rectangle or its position by up to some threshold. Depending on how many requirements were violated and to
what extent, some number of hypothetical dimensions could be generated. Since the calculations are relatively
trivial, many of these could be generated in a short period of time, and by looking at this space, a better solution
could be found. This type of operation should only be allowed at the explicit request of the user, as someone
trying to exactly locate the primary rectangle could be frustrated by an automated agent “improving” the
position to enlarge the thumbnails by changing the position that the user is trying to obtain.
To gauge user responses to these bi-level radial quantum layouts we asked four knowledgeable users of photo
library software to review our interface for 30-40 minutes each . In this modest usability study, they were
shown the on-screen, but static layouts in Figures 1-4, in order and asked what they understood about the layout
and relationship among the regions in each Figure. The users understood why a particular thumbnail size was
chosen, although sometimes only after carefully comparing regions to find the one that was constraining.
Several voiced interest in a feature that would relax the “same thumbnail size” requirement in order to have less
wasted space. They all appreciated the ability to manipulate the layout in real time.
This paper has described requirements and the BRQ layout algorithm to layout a large collection of items in a
bi-level hierarchy. Many applications could use these algorithms to do dynamic layout quickly and
deterministically, and digital photo layouts are an especially important example of such an application. A vital
aspect of the BRQ layout algorithm is its rapid performance, which enables compelling interactive experiences
as users resize the canvas, add/delete regions, or add/delete items to a region.
Future work includes investigation of the requirements described here, with an eye to removing some of them
and employing hill-climbing, backtracking, or other techniques to circumvent non-linearities in the resulting
equations. A further challenge is extend these ideas to a three-level hierarchical layout, which presents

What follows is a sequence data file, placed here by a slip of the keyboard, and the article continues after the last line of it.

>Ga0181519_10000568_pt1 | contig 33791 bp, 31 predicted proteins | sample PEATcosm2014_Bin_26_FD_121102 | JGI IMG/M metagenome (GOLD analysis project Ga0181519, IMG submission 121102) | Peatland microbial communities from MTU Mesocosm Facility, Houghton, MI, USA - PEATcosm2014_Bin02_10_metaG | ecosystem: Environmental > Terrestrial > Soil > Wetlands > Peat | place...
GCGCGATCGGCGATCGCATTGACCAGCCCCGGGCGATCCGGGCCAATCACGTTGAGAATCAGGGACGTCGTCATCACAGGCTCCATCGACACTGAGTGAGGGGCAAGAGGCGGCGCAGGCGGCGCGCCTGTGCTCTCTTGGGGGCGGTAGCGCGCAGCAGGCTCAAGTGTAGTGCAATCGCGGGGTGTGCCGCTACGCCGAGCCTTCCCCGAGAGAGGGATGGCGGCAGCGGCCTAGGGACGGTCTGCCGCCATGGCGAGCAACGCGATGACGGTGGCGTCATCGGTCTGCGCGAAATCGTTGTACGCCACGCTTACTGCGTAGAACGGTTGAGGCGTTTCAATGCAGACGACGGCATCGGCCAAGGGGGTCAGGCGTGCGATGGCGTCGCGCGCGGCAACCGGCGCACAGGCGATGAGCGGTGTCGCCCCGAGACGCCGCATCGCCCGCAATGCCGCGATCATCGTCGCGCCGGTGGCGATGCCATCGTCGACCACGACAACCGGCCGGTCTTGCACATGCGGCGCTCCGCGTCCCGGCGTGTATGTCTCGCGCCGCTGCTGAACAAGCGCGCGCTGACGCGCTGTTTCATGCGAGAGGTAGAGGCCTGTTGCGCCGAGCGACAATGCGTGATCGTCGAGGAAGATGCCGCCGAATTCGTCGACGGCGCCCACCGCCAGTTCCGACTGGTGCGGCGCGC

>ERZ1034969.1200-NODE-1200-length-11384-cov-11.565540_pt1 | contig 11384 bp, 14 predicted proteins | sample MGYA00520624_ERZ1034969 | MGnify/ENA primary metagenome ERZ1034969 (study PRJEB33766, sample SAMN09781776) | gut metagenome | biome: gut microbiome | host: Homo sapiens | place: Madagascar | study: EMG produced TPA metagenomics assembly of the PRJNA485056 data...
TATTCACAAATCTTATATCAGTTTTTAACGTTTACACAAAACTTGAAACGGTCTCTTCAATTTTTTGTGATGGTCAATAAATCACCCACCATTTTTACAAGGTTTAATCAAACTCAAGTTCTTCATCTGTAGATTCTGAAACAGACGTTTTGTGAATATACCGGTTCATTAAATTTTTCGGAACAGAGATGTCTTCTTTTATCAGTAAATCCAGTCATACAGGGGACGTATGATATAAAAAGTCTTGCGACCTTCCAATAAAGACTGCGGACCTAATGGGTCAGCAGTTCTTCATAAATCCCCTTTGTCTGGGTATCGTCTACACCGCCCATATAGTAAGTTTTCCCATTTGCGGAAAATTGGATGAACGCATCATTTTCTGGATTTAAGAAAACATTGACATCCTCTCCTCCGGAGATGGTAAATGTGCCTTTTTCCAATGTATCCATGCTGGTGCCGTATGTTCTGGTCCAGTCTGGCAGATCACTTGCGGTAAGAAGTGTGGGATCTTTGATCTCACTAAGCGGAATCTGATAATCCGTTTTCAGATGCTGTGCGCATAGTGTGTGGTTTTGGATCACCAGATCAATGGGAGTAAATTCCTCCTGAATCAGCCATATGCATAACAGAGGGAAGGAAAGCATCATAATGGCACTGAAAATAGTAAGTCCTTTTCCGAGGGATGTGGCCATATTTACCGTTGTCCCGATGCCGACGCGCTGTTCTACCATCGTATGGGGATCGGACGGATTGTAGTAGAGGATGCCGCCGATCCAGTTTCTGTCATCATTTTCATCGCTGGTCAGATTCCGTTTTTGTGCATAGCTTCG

additional difficulties. A three-level layout of digital photos could be useful to show grandparents, parents and
grandchildren in one large ensemble, or an organization chart with COO, VPs & senior managers in concentric
We would like to thank Adobe Corporation for their support, which has made this research possible. We would
also like to thank Ben Bederson, Alexander Loui, and Martin Wattenberg and for their valuable comments. We
would also like to thank Jonathan Katz for his suggestions regarding the thumbnail sizing algorithms.
 ACDSystems, http://www.acdsystems.com/English/Products/ACDSee/index.htm. Last visited February 15, 2005.
 Adobe Photoshop Album, http://www.adobe.com/products/photoshopalbum/main.html. Last visited February 15, 2005.
 Apple iPhoto, http://www.apple.com/ilife/iphoto/. Last visited February 28, 2005.
 B. Bederson, B. Shneiderman, and M. Wattenberg (2002). Ordered and quantum treemaps: Making effective use of 2D space to display hierarchies, ACM
Transactions on Graphics 21, 4, 833-854.
 J. Geigel and A. Loui (2003). Using genetic algorithms for album page layouts. IEEE Multimedia 10, 4, Oct-Dec 2003,16-27.
 C. Jacobs, W. Li, E. Schrier, D. Bargeron, and D. Salesin (2003). Adaptive grid-based document layout. ACM Transactions on Graphics, 838--847, July
2003. ACM Press, New York.
 B. Johnson and B. Shneiderman (1991). Treemaps: a space-filling approach to the visualization of hierarchical information structures. Proc. 2nd
International IEEE Visualization Conference, 284-291. IEEE Computer Society, Washington DC.
 J. Kustanowitz. and B. Shneiderman (2005). Meaningful presentations of photo libraries: Rationale and applications of bi-level radial quantum layouts,
Proc. Joint Conference on Digital Libraries, ACM Press, New York, (to appear, June 2005).
 PhotoMesa, http://www.photomesa.com Last visited February 15, 2005.
 Picasa, http://www.picasa.com/picasa/. Last visited February 15, 2005.
 L. Purvis, S. Harrington, B. O’Sullivan, and E. C. Freuder (2003). Creating personalized documents: an optimization approach. Proceedings of the ACM
Symposium on Document Engineering, 68-77. ACM Press, New York.